Whyville, edutainment and Tween marketing


Whyville is an educational virtual world for tweens and teens, ages 10-16. This world’s motto is “learning by doing.” Whyville actively engages its visitors and encourages them to participate in fun, educational events that give kids “hands-on” experience with virtual science projects

It has been around since 1999, so technically it is not a startup. Last week, it received additional funding from Pat Sajak of Wheel of Fortune fame. The amount was not disclosed but till last December, Whyville’s parent company had raised about $1.5M from 12 angles. Whyville has about 2.2M players with the demographics that the advertisers love.

getty_whyvilleAs an educator with special interest in high school education, I am ambivalent about the Whyville’s marketing strategy of “active brain advertising,” which according to Jay Goss, Whyville’s COO, “the company isn’t just focused on garnering impressions or eyeballs for brands. We care about eyeballs connected to brains.”

For 10-13 year old, I’d prefer a clear sponsored but separate advertising method, but this is not a social blog, it is a business blog, we will save that discussion for some other time. As far as business model is concerned, Whyville does deliver edutainment to tweens in a way that is conducive to building a long term brand loyalty, and Whyville are appropriately leveraging it.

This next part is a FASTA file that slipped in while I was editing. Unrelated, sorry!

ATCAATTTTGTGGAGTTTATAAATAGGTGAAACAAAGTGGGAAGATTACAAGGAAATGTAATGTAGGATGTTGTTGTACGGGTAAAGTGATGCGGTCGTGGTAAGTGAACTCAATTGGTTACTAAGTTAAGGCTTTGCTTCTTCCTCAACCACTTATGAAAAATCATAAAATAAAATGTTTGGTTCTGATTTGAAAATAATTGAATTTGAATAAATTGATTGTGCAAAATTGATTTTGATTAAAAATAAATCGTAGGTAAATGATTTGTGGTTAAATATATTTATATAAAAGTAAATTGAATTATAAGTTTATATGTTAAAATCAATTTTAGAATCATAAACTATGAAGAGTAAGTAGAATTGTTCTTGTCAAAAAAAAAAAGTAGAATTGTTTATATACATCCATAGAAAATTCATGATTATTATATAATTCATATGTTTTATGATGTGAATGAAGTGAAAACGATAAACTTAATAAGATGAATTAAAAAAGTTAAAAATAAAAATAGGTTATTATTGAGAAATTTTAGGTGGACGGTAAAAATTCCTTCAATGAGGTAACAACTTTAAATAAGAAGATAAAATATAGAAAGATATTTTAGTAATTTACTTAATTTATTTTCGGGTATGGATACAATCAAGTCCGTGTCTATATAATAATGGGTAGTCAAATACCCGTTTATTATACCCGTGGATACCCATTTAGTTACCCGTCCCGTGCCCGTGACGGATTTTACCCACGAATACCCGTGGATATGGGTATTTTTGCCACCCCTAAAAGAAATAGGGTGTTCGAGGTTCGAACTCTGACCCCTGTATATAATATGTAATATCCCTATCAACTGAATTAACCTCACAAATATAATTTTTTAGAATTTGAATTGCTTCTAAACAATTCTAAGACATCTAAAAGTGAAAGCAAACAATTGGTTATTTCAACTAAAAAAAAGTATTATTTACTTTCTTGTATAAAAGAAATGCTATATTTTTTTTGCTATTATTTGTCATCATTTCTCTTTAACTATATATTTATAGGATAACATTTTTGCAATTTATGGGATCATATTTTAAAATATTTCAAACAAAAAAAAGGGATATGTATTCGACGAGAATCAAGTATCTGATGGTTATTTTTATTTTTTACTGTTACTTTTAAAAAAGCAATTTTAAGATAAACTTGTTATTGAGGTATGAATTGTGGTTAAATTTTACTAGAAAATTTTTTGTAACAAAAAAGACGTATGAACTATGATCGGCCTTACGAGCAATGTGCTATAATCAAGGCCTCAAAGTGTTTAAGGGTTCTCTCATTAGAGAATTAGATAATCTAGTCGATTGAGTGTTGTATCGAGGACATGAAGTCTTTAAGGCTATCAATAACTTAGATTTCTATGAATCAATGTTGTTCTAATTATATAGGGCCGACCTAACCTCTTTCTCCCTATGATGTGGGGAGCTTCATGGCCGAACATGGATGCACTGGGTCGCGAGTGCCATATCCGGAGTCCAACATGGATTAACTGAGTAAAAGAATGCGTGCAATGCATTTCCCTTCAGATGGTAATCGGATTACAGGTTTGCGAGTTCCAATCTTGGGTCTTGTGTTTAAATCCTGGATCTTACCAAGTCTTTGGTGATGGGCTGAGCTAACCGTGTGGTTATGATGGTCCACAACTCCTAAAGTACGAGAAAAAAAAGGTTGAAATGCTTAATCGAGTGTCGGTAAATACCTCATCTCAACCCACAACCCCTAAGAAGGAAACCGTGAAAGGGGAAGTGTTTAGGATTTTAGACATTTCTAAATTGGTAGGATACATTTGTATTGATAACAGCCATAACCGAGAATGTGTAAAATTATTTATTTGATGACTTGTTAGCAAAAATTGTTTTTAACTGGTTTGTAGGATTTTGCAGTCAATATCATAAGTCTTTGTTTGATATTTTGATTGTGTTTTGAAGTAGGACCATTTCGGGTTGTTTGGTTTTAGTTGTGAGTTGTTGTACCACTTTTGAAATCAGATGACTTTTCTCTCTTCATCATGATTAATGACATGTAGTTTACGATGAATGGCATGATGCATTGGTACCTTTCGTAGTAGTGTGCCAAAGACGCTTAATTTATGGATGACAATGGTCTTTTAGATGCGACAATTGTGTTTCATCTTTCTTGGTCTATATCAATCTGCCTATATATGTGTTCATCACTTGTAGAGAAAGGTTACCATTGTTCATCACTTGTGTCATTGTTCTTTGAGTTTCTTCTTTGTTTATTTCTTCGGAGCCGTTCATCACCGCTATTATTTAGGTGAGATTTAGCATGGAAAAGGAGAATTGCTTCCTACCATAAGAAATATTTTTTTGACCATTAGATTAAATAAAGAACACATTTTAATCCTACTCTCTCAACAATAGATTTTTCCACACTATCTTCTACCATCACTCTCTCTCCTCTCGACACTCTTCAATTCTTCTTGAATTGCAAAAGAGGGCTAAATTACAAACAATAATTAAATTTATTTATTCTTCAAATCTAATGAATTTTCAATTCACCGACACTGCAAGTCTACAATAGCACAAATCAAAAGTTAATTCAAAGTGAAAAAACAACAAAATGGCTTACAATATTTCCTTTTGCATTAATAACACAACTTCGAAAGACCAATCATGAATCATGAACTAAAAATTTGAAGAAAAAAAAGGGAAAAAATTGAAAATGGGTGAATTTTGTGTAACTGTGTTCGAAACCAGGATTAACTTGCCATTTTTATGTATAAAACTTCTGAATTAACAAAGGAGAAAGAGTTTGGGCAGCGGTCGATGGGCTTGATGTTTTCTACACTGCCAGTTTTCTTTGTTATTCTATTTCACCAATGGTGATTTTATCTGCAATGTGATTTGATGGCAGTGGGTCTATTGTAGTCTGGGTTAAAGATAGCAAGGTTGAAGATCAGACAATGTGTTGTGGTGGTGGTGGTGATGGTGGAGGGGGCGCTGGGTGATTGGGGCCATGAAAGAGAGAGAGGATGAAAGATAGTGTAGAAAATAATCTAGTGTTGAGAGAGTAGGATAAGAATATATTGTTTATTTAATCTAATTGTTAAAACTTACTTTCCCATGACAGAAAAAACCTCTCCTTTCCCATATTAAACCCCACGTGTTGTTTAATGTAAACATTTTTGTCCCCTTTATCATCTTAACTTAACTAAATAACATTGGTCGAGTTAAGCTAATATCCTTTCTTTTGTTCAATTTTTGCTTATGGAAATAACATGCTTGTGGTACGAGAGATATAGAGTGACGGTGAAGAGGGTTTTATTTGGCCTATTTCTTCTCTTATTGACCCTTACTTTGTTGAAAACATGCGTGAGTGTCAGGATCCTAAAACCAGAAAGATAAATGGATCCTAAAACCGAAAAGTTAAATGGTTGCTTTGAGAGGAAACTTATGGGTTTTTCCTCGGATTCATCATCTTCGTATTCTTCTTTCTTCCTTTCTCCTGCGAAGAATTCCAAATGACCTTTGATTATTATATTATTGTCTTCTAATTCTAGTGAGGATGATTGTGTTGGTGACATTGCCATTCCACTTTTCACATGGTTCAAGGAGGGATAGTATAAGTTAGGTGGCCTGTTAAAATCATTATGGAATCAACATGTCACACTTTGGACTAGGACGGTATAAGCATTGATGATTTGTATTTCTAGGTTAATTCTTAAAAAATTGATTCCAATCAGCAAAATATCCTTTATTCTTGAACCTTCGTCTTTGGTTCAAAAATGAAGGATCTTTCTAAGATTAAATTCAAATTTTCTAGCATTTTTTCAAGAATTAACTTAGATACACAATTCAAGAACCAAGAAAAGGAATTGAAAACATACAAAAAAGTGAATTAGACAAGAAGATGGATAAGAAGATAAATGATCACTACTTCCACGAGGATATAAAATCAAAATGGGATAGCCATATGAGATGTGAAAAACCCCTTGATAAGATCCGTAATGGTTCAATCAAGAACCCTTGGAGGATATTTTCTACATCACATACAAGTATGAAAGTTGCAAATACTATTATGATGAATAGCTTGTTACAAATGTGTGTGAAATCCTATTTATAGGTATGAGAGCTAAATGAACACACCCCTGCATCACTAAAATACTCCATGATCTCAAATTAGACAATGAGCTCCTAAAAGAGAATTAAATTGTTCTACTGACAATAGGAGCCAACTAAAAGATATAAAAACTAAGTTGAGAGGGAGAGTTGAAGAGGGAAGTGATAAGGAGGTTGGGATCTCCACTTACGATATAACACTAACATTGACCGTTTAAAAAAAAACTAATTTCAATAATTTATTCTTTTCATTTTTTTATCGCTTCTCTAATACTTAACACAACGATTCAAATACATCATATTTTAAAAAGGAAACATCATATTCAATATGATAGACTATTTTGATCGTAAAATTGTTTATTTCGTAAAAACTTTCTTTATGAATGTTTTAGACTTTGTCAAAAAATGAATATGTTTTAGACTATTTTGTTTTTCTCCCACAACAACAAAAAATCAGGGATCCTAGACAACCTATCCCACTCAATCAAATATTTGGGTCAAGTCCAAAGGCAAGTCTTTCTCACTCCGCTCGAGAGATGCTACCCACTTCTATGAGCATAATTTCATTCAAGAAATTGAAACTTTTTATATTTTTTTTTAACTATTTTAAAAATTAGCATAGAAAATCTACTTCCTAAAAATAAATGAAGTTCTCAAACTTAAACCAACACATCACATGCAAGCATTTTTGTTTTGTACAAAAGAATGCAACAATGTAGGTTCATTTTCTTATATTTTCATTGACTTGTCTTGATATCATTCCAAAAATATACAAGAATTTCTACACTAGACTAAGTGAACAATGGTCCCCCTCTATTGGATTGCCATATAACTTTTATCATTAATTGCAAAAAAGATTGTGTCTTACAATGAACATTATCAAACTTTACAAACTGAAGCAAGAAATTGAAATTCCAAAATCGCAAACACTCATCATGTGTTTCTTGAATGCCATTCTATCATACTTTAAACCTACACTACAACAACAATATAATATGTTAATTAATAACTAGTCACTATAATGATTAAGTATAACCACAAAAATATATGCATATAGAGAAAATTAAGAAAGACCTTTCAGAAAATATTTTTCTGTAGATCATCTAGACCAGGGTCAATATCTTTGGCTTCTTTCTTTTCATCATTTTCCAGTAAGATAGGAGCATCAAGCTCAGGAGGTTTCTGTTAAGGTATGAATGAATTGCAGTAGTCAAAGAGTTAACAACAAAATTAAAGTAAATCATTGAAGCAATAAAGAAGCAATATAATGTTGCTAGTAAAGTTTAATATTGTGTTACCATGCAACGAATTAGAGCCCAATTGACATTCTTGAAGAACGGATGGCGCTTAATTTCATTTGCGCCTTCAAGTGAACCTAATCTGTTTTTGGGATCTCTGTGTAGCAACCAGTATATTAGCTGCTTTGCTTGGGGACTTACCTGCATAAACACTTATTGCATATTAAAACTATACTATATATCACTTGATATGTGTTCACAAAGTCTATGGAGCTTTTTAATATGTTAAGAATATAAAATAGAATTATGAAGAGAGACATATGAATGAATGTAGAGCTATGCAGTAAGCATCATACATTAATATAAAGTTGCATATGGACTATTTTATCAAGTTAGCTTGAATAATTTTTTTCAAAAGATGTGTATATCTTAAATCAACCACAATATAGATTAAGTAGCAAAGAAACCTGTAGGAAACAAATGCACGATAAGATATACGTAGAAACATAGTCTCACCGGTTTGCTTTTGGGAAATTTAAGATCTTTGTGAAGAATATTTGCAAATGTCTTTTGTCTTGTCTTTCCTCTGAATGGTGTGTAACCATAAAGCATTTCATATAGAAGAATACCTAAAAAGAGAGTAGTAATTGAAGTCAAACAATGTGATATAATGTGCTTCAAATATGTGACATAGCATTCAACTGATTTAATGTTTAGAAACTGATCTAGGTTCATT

The most interesting demographic statistics that I found was that the Whyville has 68% female participants. It might be related to the lack of first person shooter games on the site. The site has an eclectic and multifarious mix of features. Here are some of them:

  • NASA, the Getty Museum, CDC and University of Texas systems are using the platform to deliver educational content.
  • Toyota is a major sponsor, it allows the user to buy a customized Scion, and if they don’t have enough online virtual cash, they can go to Toyota office and get a loan.
  • The participants maintain a credit score which is dependent on the participants virtual job and spending habits, mimicking the real life example.
  • A nutritional program sponsored by school Nutrition Board.
  • Geodig is a geology game that takes members around the world in search of rocks, fossils and gems or The Art Treasure Hunt which transports members on worldwide art tour.
  • Penguin Books, after publishing a book version of Al Gore’s movie, tapped them for educational programs to teach climate change.
  • Whyville recently received $440,000 in grants from the Texas Workforce Commission to build Whyville Biotech and a virtual manufacturing center.

After the phenomenal success of High School musical 2, there is no doubt that the tweens have their own ecosystem and generate their own economic waves. Whyville is a great place to ride that wave.

One Response to “Whyville, edutainment and Tween marketing”

  1. By Rick on Nov 9, 2021 | Reply

    I share your concern about ‘engaging ads”. Its like Millusberry.com where everything is an ad. Thats why I don’t like product placement in a movie or TV shows, the ads are subtle and for young kids I don’t want subtle.

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